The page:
Periodical Reviews -- By: Carisa A. Ash

Journal: Bibliotheca Sacra
Volume: BSAC 173:689 (Jan 2016)
Article: Periodical Reviews
Author: Carisa A. Ash

Periodical Reviews

By The Faculty and Library Staff of Dallas Theological Seminary

Carisa A. Ash


“The Hope of Creation: The Significance of ἐφ’ ἐλπίδι (Rom 8.20c) in Context,” John Duncan, New Testament Studies 61 (July 2015): 411-27.

John Duncan is an adjunct professor at Baylor University’s George W. Truett Theological Seminary. In this engaging article, he offers a “fresh proposal” for interpreting the prepositional phrase ἐφ’ ἐλπίδι (“in hope”) in Romans 8:20 (p. 412). According to Duncan, this phrase is significant because Romans 8:18-25 is “a crucial passage for understanding Paul’s views concerning the present condition and eschatological hope of creation” (p. 411). Duncan demonstrates that the precise meaning of verse 20 is debated among commentators and proposes a reading that “obviates a number of difficulties” present in their solutions (p. 412). He begins by surveying the landscape of Romans 8 in order to set the stage for his discussion. Next, he describes and critiques three common interpretations of ἐφ’ ἐλπίδι in Romans 8:20. Finally, he provides an alternate solution that he claims makes the best use of the data and logic of the passage.

The first common interpretation suggests that the hope described in Romans 8:20c “is that which underlay and motivated God’s act of subjecting creation” (p. 418). Duncan concludes that “there is clear grammatical warrant” for this understanding of the preposition (p. 419). The resultant translation based on such an understanding is provided by the NJB: “It was not for its own purposes that creation had frustration imposed on it, but for the purposes of him who imposed it—with the intention that [i.e., ‘on the basis of God’s hope that’] the whole creation itself might be freed” (p. 420). Though this argument stands on solid grammatical grounds, Duncan finds it difficult to accept that God might act “in hope,” since “genuine hope . . . entails a certain inability to verify in advance that the object of one’s hope will be realised” (ibid.).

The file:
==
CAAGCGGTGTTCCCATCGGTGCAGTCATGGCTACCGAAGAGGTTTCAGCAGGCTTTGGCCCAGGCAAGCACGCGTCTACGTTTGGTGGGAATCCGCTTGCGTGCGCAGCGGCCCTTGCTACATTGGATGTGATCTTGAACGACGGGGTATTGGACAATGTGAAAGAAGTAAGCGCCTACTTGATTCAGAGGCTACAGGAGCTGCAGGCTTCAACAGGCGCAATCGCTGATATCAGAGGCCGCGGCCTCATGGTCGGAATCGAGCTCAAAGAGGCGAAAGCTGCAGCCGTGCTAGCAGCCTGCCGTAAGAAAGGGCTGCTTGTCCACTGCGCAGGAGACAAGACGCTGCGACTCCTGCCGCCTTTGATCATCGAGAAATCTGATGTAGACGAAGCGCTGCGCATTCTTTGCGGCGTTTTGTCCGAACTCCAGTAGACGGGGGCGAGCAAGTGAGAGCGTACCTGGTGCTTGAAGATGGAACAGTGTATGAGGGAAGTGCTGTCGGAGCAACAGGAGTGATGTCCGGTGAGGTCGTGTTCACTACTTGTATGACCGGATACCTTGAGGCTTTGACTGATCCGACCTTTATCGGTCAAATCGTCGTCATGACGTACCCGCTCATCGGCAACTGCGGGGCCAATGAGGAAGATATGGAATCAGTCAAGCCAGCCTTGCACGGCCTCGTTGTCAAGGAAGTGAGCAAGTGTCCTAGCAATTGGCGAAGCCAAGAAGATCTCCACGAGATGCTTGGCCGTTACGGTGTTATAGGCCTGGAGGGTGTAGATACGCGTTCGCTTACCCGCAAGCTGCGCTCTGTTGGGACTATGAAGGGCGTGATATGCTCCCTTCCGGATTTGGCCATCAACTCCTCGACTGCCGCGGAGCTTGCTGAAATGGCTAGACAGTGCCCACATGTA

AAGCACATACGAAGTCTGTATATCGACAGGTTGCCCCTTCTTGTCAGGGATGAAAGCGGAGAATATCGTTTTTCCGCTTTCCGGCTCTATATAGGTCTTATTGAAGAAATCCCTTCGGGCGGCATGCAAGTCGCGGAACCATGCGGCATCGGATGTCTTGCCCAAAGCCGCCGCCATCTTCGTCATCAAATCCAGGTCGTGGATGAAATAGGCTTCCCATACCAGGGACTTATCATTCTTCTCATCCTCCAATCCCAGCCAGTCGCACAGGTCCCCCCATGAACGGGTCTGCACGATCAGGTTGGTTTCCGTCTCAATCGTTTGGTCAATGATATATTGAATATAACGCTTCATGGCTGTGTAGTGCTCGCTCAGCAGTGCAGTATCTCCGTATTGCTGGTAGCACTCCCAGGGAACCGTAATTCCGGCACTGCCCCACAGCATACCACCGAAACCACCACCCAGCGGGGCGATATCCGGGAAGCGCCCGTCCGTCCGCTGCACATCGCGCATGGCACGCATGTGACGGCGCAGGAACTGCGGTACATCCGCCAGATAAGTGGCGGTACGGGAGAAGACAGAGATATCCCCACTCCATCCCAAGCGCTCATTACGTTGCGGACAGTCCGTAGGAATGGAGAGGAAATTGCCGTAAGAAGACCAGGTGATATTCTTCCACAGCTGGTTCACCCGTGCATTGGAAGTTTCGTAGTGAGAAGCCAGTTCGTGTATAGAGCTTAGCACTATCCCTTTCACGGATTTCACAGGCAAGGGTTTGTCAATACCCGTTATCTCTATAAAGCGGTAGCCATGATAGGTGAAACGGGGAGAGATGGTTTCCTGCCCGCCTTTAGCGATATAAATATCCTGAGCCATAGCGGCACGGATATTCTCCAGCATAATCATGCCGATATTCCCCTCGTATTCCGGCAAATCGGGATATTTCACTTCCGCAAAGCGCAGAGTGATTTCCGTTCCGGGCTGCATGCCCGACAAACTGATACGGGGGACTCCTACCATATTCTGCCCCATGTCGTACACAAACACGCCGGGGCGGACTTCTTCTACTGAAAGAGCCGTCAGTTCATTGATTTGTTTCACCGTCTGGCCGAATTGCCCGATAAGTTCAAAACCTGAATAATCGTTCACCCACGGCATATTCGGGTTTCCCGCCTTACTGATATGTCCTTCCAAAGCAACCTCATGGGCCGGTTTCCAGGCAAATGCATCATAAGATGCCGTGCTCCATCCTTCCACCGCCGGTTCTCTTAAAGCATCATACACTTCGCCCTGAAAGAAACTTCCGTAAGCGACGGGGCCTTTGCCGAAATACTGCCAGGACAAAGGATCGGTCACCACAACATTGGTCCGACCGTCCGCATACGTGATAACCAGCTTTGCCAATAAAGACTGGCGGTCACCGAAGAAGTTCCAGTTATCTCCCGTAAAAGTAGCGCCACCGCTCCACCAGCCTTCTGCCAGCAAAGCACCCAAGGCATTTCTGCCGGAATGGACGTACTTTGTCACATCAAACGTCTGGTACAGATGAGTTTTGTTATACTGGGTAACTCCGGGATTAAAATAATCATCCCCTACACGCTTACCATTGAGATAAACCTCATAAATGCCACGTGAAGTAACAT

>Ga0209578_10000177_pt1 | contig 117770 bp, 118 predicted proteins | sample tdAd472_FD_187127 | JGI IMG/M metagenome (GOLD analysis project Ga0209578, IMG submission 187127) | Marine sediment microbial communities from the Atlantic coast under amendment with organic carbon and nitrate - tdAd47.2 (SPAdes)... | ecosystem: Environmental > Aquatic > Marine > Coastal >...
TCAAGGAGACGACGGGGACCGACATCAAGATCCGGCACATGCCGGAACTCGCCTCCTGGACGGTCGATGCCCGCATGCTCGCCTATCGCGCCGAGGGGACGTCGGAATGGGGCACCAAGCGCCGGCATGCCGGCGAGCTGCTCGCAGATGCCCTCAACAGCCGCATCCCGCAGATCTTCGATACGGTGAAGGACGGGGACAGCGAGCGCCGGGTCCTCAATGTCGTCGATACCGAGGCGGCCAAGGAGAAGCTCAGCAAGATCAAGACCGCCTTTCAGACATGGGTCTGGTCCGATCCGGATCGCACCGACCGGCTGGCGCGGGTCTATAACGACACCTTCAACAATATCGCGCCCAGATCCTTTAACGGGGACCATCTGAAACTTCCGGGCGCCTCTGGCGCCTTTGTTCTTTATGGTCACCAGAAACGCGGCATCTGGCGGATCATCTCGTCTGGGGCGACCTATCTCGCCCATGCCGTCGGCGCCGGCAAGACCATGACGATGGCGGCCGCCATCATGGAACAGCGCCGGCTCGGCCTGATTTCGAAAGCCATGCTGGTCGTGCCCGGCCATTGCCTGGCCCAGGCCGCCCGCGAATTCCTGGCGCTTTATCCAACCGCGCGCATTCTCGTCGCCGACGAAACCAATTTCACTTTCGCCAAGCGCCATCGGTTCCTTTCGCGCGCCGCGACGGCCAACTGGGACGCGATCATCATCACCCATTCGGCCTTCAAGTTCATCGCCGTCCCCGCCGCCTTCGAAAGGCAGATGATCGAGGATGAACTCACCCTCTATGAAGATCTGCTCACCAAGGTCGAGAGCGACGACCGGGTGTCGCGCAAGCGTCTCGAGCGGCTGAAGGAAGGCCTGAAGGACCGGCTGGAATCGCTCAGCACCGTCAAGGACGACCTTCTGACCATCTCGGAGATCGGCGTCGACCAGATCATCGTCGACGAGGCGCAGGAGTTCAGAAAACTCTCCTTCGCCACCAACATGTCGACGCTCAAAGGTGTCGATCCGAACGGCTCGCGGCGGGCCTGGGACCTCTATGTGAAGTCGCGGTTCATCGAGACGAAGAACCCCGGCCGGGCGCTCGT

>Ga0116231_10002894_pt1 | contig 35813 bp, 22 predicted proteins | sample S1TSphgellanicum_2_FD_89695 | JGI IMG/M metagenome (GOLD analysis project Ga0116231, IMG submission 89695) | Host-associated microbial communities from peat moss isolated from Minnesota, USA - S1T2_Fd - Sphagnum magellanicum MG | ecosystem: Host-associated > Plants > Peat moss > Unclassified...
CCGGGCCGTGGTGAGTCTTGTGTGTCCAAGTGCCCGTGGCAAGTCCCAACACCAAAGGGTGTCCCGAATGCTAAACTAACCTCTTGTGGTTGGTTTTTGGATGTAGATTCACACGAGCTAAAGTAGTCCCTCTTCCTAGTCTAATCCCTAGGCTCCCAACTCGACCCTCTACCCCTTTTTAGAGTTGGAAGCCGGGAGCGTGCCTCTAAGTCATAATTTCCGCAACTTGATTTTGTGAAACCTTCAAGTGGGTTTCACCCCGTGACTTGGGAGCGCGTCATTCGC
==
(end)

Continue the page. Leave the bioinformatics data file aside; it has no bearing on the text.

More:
The second common interpretation understands hope as “that which God aimed to produce in creation by subjecting it” (p. 421). The translation based on this theory states “creation was subjected to futility for the purpose of

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